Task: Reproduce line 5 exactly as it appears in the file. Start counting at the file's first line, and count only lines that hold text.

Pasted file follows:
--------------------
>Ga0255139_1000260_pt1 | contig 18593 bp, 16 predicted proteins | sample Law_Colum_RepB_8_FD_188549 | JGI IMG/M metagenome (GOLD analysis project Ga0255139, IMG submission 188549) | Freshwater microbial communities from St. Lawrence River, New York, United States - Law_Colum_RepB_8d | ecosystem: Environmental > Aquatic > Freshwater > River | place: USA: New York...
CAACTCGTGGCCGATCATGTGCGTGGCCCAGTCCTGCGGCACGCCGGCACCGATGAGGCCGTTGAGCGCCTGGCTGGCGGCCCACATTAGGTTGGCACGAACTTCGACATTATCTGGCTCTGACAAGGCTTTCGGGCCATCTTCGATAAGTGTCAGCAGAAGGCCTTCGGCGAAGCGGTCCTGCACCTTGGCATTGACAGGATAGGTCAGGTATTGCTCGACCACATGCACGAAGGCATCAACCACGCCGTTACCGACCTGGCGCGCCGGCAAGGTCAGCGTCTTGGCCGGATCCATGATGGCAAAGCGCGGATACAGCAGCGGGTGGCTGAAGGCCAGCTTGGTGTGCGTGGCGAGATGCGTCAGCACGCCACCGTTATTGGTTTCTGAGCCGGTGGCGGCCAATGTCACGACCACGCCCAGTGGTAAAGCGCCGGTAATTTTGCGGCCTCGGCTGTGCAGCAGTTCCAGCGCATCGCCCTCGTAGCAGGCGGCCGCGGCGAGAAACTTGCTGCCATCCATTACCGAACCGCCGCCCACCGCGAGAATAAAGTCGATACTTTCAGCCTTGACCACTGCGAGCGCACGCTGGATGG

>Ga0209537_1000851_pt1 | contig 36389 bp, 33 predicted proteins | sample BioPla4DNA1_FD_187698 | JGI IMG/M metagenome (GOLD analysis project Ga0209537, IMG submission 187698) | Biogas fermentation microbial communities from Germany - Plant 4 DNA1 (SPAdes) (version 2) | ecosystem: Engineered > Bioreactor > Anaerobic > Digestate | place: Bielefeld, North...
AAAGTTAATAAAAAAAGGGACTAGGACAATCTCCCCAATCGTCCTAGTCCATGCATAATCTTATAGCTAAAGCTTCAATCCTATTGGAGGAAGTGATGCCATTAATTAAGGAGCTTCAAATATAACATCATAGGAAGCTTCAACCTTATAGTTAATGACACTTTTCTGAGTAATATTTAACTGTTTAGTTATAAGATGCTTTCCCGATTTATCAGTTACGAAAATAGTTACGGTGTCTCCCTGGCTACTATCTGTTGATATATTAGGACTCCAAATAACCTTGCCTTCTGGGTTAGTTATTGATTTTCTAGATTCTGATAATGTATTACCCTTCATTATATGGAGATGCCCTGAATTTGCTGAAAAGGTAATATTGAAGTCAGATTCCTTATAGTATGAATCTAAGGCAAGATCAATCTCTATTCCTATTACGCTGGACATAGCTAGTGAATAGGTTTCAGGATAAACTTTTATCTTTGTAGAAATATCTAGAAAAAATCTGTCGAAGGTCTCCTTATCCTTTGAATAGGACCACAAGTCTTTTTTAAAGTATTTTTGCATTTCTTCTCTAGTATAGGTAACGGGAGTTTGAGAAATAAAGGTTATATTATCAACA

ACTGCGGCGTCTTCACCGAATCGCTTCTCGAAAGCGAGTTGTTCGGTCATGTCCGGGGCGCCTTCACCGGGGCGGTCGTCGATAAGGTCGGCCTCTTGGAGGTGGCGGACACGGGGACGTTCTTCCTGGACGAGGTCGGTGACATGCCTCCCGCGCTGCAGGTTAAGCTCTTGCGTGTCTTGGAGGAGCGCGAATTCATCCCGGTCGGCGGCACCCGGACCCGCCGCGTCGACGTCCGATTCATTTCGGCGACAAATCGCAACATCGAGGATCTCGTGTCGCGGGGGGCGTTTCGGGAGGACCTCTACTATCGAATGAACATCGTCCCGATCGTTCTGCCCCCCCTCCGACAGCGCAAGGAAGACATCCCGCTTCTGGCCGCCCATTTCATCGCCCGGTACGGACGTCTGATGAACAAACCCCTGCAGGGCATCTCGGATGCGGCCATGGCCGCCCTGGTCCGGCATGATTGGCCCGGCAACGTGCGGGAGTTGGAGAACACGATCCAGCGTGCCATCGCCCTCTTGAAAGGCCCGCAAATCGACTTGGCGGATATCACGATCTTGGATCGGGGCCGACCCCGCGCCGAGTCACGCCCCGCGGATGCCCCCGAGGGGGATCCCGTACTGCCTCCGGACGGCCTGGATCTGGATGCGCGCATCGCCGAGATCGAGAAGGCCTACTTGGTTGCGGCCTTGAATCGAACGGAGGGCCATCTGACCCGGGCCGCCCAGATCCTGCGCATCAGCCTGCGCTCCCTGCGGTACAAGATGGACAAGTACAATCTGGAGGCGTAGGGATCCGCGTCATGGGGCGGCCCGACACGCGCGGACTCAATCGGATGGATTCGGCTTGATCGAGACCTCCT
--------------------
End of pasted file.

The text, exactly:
ACTGCGGCGTCTTCACCGAATCGCTTCTCGAAAGCGAGTTGTTCGGTCATGTCCGGGGCGCCTTCACCGGGGCGGTCGTCGATAAGGTCGGCCTCTTGGAGGTGGCGGACACGGGGACGTTCTTCCTGGACGAGGTCGGTGACATGCCTCCCGCGCTGCAGGTTAAGCTCTTGCGTGTCTTGGAGGAGCGCGAATTCATCCCGGTCGGCGGCACCCGGACCCGCCGCGTCGACGTCCGATTCATTTCGGCGACAAATCGCAACATCGAGGATCTCGTGTCGCGGGGGGCGTTTCGGGAGGACCTCTACTATCGAATGAACATCGTCCCGATCGTTCTGCCCCCCCTCCGACAGCGCAAGGAAGACATCCCGCTTCTGGCCGCCCATTTCATCGCCCGGTACGGACGTCTGATGAACAAACCCCTGCAGGGCATCTCGGATGCGGCCATGGCCGCCCTGGTCCGGCATGATTGGCCCGGCAACGTGCGGGAGTTGGAGAACACGATCCAGCGTGCCATCGCCCTCTTGAAAGGCCCGCAAATCGACTTGGCGGATATCACGATCTTGGATCGGGGCCGACCCCGCGCCGAGTCACGCCCCGCGGATGCCCCCGAGGGGGATCCCGTACTGCCTCCGGACGGCCTGGATCTGGATGCGCGCATCGCCGAGATCGAGAAGGCCTACTTGGTTGCGGCCTTGAATCGAACGGAGGGCCATCTGACCCGGGCCGCCCAGATCCTGCGCATCAGCCTGCGCTCCCTGCGGTACAAGATGGACAAGTACAATCTGGAGGCGTAGGGATCCGCGTCATGGGGCGGCCCGACACGCGCGGACTCAATCGGATGGATTCGGCTTGATCGAGACCTCCT